We had a fine, settled day, lightly overcast but with the sun beaming through finishing in a warm day. Plancius anchored about half a mile offshore, and within an easy zodiac run to the tiny harbour. Once immigration details had been sorted, we landed, timing leaps off the zodiac onto the concrete quay between swells, and by 11.00 all were ashore.
We spent the day variously touring the settlement, heading up to volcanic outcrop which is a bleak souvenir of the destructive 1961 eruption, or going out to the potato patches a few miles from Edinburgh. Although for some mysterious reason the pub was not open, some useful commerce of the beer-drinking variety was achieved in the café, and many took the chance to top up on e-mails etc. Birds were relatively few and far between, but the famous Tristan thrushes, ‘Starchies’ were seen, along with Antarctic terns and Skuas. Some of us saw the painted lady butterfly, whose precise provenance is still debated (introduction or alien?) and others found a small gecko lizard that almost certainly was from a consignment of hay from South Africa about two years ago.
It was both educational and inspirational to wander around the little houses, many still with their old stone gables, though almost all have abandoned the flax thatch in favour of other materials. Perhaps most importantly it was good to chat and joke with the very friendly locals who clearly enjoyed our presence, aside from the chance to do good business. We also had the pleasure of having six guides from Tristan come on board to help with their knowledge of Nightingale and Inaccessible Islands.
The harbour was due to close at 17.00, and we managed this with about ten minutes to spare, returning to Plancius for a lovely dinner and a beautiful view of the starry night.
Tristan da Cunha
The island of Tristan da Cunha is the most isolated inhabited place on earth, right in the middle of the vast emptiness of the Southern Atlantic Ocean. It lies 3000 km west of Cape Town, and 3300 km east of Buenos Aires. The nearest human settlement is on the almost equally isolated island of Saint Helena, almost 2500 km to the north. Tristan and its smaller, uninhabited neighbours Nightingale and Inaccessible Island, were first sighted by the Portuguese sailor Tristão da Cunha in 1506. Uninhabited Gough Island, a nesting site for millions of seabirds, lies 450 km to the southeast. The islands are volcanic, the main island Tristan being the youngest, less than one million years old. Tristan is a classic cone-shaped volcano, circular, with a diameter of 11 km and a central peak with a crater lake, a little over 2000 m high. On all sides, the mountain is flanked by sheer cliffs, rising from the sea, up to 700 m. At the foot of these huge cliffs, there are a few low-lying plateaus.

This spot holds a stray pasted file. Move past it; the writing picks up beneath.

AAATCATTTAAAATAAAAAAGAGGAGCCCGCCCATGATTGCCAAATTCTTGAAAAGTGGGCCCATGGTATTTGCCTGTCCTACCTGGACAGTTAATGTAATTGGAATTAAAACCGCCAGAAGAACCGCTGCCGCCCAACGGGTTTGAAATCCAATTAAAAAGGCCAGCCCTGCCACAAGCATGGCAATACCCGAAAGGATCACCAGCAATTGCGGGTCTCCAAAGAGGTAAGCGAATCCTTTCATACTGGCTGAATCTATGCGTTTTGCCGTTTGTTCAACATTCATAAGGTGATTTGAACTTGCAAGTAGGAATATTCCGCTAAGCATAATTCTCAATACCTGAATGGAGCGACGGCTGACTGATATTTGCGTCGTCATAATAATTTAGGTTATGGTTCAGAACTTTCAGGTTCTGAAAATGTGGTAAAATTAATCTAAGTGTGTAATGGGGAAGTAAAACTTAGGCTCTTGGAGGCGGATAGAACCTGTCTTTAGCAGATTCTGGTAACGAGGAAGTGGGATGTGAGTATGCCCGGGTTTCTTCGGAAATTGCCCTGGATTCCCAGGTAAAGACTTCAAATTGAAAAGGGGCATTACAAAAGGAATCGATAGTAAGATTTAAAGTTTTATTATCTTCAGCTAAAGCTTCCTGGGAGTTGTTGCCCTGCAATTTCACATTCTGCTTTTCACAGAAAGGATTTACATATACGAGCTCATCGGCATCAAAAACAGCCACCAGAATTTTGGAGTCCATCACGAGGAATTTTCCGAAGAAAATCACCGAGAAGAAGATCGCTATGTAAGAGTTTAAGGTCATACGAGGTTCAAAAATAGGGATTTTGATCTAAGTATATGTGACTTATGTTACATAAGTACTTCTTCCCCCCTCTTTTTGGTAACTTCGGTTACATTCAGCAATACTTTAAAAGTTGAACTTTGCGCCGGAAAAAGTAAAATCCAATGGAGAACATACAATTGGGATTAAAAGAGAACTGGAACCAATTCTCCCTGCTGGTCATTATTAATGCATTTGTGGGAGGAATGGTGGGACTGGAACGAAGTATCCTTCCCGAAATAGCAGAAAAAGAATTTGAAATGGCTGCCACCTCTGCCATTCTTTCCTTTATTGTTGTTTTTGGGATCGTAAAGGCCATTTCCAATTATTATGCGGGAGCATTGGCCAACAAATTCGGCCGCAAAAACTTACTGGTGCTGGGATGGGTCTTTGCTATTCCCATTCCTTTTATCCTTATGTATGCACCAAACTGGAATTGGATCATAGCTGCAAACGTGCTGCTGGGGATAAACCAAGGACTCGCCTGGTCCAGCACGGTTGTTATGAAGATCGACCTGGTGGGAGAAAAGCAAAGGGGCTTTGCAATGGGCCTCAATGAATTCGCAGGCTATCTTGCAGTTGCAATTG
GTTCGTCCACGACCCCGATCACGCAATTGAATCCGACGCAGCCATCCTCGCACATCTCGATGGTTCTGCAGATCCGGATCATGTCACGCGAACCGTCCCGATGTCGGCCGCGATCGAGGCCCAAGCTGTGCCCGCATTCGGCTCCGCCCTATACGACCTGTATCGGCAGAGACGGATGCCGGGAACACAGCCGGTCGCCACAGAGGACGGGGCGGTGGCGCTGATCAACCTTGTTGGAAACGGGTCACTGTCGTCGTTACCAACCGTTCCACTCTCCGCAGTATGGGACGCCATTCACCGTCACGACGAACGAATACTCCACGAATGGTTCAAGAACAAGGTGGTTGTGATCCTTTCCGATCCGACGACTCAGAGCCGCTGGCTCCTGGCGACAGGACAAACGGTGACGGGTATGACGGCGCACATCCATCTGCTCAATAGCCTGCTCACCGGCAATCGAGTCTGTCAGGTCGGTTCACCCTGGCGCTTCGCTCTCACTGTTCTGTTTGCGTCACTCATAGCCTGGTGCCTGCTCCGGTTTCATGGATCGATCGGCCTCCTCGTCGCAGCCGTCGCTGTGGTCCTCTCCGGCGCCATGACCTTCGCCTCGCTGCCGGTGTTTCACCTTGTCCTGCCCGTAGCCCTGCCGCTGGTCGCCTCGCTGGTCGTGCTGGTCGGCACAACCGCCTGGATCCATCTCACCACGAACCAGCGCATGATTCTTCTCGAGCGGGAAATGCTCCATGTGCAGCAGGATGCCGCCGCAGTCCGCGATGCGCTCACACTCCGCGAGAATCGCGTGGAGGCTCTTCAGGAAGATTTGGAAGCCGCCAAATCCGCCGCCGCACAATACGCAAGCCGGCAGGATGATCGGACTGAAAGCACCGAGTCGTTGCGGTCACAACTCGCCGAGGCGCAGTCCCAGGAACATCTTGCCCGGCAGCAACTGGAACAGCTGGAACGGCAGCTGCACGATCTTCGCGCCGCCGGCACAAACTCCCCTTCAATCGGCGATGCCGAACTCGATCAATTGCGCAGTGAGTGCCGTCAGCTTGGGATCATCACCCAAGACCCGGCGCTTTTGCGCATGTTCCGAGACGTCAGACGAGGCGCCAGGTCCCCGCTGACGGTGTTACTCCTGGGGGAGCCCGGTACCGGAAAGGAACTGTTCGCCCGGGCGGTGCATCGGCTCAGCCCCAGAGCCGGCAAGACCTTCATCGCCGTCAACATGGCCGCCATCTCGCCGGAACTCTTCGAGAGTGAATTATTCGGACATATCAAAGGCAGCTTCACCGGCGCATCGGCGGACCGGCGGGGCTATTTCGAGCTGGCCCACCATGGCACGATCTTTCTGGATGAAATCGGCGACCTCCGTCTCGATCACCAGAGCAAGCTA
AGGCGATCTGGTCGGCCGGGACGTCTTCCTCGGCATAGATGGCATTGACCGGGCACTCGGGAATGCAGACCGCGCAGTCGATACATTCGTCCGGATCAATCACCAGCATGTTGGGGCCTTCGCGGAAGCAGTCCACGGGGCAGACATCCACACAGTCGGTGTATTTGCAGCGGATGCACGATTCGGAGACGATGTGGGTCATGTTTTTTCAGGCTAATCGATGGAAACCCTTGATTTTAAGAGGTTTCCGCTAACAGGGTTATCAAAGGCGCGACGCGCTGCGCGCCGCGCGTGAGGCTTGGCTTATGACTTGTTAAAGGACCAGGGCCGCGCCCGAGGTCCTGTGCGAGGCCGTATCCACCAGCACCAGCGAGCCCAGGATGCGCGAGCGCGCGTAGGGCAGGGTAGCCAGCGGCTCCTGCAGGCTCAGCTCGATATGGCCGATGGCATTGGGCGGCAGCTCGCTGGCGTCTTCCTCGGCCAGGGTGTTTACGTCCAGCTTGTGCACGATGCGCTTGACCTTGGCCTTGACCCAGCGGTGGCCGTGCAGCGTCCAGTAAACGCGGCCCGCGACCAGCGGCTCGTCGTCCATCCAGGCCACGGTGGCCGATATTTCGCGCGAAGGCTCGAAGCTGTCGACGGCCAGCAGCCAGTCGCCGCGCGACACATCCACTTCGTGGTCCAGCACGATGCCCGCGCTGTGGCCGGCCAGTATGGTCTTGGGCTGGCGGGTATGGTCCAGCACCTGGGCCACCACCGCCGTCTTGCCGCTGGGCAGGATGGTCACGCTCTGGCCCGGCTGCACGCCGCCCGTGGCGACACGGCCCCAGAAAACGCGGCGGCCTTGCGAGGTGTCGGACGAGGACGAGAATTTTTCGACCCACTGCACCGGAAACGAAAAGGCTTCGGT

The largest of these plateaus is just 6 km long and about 600 m wide. This is where the people live, and grow their potatoes in the legendary ‘Potato Patches’. Permanent settlement started in 1815, when a British garrison was posted on Tristan to help guarding Napoleon on distant St Helena. When the garrison left, Corporal William Glass stayed behind with his wife and two little children, together with some bachelor friends. In 1827 five coloured women from St Helena were imported to marry the bachelors. Later settlers, often shipwrecked sailors, chose to stay and marry one of the locally bred beautiful girls. Today there are seven families on the island: Glass, Rogers, Swain, Hagan, Green, Lavarello, and Repetto, of American, British, Dutch, Italian, Irish, South African, and Saint Helenian descent, with a total population of around 250. There is only one village, officially named Edinburgh of the Seven Seas, but usually just called ‘The Settlement’.
In 1961 the entire population was evacuated when the volcano erupted, and a new lava cone arose just next to the village, damaging and burning no more than one house. After spending a year in Britain, where to their great dismay they were turned inside out by legions of scientists and journalists, they returned to their peaceful island, to pick up their simple life of fishing, growing potatoes, raising sheep, and knitting. Their main source of income comes from a rich supply of crayfish around the islands, which is exploited by a South African company, catering for markets in the US and Japan. The second source of income is from the sales of stamps, sought after by collectors all over the world.
Together with Ascension, Tristan is part of the British overseas territory of St Helena and its dependencies, with a governor based in St Helena and an administrator on Tristan. The admin rules together with the island council. Council members and the Chief Islander are elected directly from the entire population for a period of three years. Tristan has a small hospital, with an expat doctor and local nurses. Children go to school till the age of 15. Those who choose further education have to go abroad. Tristan can only be reached by ship, six to eight times per year, five days sailing from Cape Town. Apart from millions of seabirds, the island host a number of unique, endemic land birds: a thrush, a handful of bunting species, a flightless moorhen, and the most exclusive and elusive of all, the diminutive and dainty Inaccessible Island Flightless rail, the tiniest non-flying bird in the world.